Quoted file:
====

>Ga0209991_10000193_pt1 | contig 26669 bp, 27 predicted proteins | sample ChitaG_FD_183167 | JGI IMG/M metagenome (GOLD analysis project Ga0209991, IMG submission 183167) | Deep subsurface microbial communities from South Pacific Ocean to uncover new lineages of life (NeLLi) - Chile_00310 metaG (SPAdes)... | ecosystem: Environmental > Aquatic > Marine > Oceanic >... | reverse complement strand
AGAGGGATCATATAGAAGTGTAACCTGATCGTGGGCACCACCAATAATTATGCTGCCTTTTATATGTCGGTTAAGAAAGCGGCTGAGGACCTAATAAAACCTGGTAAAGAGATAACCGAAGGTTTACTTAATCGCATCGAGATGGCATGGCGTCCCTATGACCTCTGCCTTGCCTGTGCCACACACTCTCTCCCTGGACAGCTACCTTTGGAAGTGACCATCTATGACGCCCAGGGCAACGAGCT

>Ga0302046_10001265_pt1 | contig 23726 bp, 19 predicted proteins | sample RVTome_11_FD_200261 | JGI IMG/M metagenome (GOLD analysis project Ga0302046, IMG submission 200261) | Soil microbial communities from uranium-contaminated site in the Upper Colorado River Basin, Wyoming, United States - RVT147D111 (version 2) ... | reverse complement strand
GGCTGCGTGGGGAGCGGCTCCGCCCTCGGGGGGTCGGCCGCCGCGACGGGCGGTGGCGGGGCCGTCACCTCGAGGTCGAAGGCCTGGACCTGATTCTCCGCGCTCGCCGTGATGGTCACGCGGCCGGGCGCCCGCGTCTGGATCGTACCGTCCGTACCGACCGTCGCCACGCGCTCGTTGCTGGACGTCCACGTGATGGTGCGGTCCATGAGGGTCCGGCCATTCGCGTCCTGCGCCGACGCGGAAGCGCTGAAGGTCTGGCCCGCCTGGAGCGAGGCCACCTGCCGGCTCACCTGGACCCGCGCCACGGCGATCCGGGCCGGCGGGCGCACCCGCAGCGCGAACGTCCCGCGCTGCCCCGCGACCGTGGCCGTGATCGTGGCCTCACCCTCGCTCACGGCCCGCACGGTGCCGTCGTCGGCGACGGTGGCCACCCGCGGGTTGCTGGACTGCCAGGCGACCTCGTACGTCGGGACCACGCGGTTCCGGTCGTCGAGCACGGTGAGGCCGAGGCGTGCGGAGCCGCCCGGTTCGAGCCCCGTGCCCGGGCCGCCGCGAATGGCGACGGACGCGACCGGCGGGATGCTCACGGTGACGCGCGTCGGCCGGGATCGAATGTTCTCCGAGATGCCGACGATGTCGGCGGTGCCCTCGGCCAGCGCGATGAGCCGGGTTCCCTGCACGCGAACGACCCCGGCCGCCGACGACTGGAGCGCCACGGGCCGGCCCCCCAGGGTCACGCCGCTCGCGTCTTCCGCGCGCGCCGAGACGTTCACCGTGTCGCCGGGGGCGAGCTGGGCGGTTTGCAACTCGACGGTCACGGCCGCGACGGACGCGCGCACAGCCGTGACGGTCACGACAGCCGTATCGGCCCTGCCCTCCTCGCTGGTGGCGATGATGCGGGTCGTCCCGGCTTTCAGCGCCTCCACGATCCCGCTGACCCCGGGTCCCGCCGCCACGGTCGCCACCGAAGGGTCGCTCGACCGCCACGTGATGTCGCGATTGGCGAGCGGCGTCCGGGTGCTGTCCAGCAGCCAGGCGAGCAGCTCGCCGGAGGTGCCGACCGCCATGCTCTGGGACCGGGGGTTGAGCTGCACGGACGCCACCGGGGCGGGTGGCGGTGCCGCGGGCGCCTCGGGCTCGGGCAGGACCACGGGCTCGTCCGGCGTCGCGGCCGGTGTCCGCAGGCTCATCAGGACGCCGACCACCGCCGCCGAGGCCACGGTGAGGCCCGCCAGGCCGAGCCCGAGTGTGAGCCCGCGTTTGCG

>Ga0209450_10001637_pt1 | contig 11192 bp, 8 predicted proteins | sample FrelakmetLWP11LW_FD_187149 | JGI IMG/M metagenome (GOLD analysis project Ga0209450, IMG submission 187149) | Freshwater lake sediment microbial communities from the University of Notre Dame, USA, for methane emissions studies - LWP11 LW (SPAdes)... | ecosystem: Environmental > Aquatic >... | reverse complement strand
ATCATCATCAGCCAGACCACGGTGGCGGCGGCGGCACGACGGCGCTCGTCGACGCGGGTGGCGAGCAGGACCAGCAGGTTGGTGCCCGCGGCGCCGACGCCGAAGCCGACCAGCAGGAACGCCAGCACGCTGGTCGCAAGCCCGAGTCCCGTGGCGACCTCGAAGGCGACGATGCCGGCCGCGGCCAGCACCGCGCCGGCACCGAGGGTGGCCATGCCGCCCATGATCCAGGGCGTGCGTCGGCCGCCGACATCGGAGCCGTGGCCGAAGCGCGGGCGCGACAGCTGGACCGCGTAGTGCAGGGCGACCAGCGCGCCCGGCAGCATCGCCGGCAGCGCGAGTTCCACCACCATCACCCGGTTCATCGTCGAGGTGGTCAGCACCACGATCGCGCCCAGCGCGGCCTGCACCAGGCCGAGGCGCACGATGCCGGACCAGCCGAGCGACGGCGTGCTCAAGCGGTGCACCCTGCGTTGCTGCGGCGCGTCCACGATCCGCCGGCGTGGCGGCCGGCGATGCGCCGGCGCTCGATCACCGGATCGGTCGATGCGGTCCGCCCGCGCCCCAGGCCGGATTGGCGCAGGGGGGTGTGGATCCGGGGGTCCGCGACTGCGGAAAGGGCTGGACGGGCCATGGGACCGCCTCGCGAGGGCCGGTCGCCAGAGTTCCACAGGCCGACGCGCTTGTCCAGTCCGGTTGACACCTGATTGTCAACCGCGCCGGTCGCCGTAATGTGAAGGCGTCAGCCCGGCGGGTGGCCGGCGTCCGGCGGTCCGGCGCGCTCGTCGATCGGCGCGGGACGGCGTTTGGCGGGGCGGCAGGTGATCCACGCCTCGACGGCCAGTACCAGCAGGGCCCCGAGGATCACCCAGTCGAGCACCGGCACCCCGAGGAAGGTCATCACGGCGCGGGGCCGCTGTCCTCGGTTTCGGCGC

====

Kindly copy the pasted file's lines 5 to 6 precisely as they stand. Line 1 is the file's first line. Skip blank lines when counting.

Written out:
>Ga0209450_10001637_pt1 | contig 11192 bp, 8 predicted proteins | sample FrelakmetLWP11LW_FD_187149 | JGI IMG/M metagenome (GOLD analysis project Ga0209450, IMG submission 187149) | Freshwater lake sediment microbial communities from the University of Notre Dame, USA, for methane emissions studies - LWP11 LW (SPAdes)... | ecosystem: Environmental > Aquatic >... | reverse complement strand
ATCATCATCAGCCAGACCACGGTGGCGGCGGCGGCACGACGGCGCTCGTCGACGCGGGTGGCGAGCAGGACCAGCAGGTTGGTGCCCGCGGCGCCGACGCCGAAGCCGACCAGCAGGAACGCCAGCACGCTGGTCGCAAGCCCGAGTCCCGTGGCGACCTCGAAGGCGACGATGCCGGCCGCGGCCAGCACCGCGCCGGCACCGAGGGTGGCCATGCCGCCCATGATCCAGGGCGTGCGTCGGCCGCCGACATCGGAGCCGTGGCCGAAGCGCGGGCGCGACAGCTGGACCGCGTAGTGCAGGGCGACCAGCGCGCCCGGCAGCATCGCCGGCAGCGCGAGTTCCACCACCATCACCCGGTTCATCGTCGAGGTGGTCAGCACCACGATCGCGCCCAGCGCGGCCTGCACCAGGCCGAGGCGCACGATGCCGGACCAGCCGAGCGACGGCGTGCTCAAGCGGTGCACCCTGCGTTGCTGCGGCGCGTCCACGATCCGCCGGCGTGGCGGCCGGCGATGCGCCGGCGCTCGATCACCGGATCGGTCGATGCGGTCCGCCCGCGCCCCAGGCCGGATTGGCGCAGGGGGGTGTGGATCCGGGGGTCCGCGACTGCGGAAAGGGCTGGACGGGCCATGGGACCGCCTCGCGAGGGCCGGTCGCCAGAGTTCCACAGGCCGACGCGCTTGTCCAGTCCGGTTGACACCTGATTGTCAACCGCGCCGGTCGCCGTAATGTGAAGGCGTCAGCCCGGCGGGTGGCCGGCGTCCGGCGGTCCGGCGCGCTCGTCGATCGGCGCGGGACGGCGTTTGGCGGGGCGGCAGGTGATCCACGCCTCGACGGCCAGTACCAGCAGGGCCCCGAGGATCACCCAGTCGAGCACCGGCACCCCGAGGAAGGTCATCACGGCGCGGGGCCGCTGTCCTCGGTTTCGGCGC